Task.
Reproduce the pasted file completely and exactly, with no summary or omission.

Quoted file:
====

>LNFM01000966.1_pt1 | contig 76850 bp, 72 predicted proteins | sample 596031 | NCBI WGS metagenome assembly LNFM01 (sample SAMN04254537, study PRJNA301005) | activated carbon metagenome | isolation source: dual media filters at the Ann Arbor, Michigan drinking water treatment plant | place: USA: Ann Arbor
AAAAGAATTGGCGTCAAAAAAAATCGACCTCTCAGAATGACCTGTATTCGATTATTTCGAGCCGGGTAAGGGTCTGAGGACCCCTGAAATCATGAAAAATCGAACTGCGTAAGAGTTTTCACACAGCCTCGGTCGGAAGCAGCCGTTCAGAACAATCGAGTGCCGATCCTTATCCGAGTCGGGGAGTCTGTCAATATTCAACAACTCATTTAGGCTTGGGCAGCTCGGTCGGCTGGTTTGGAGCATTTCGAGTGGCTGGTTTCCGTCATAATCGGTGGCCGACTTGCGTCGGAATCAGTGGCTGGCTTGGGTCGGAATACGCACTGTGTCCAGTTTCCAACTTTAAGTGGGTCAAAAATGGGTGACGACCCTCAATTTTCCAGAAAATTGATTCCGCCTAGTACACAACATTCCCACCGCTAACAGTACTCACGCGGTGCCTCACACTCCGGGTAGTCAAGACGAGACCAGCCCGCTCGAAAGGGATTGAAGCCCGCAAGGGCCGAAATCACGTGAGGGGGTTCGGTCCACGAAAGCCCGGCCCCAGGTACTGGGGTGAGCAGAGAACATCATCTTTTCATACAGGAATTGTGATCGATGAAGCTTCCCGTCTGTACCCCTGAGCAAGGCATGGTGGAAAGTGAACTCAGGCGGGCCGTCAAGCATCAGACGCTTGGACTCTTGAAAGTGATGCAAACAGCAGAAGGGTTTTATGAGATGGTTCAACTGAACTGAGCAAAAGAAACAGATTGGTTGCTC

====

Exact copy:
>LNFM01000966.1_pt1 | contig 76850 bp, 72 predicted proteins | sample 596031 | NCBI WGS metagenome assembly LNFM01 (sample SAMN04254537, study PRJNA301005) | activated carbon metagenome | isolation source: dual media filters at the Ann Arbor, Michigan drinking water treatment plant | place: USA: Ann Arbor
AAAAGAATTGGCGTCAAAAAAAATCGACCTCTCAGAATGACCTGTATTCGATTATTTCGAGCCGGGTAAGGGTCTGAGGACCCCTGAAATCATGAAAAATCGAACTGCGTAAGAGTTTTCACACAGCCTCGGTCGGAAGCAGCCGTTCAGAACAATCGAGTGCCGATCCTTATCCGAGTCGGGGAGTCTGTCAATATTCAACAACTCATTTAGGCTTGGGCAGCTCGGTCGGCTGGTTTGGAGCATTTCGAGTGGCTGGTTTCCGTCATAATCGGTGGCCGACTTGCGTCGGAATCAGTGGCTGGCTTGGGTCGGAATACGCACTGTGTCCAGTTTCCAACTTTAAGTGGGTCAAAAATGGGTGACGACCCTCAATTTTCCAGAAAATTGATTCCGCCTAGTACACAACATTCCCACCGCTAACAGTACTCACGCGGTGCCTCACACTCCGGGTAGTCAAGACGAGACCAGCCCGCTCGAAAGGGATTGAAGCCCGCAAGGGCCGAAATCACGTGAGGGGGTTCGGTCCACGAAAGCCCGGCCCCAGGTACTGGGGTGAGCAGAGAACATCATCTTTTCATACAGGAATTGTGATCGATGAAGCTTCCCGTCTGTACCCCTGAGCAAGGCATGGTGGAAAGTGAACTCAGGCGGGCCGTCAAGCATCAGACGCTTGGACTCTTGAAAGTGATGCAAACAGCAGAAGGGTTTTATGAGATGGTTCAACTGAACTGAGCAAAAGAAACAGATTGGTTGCTC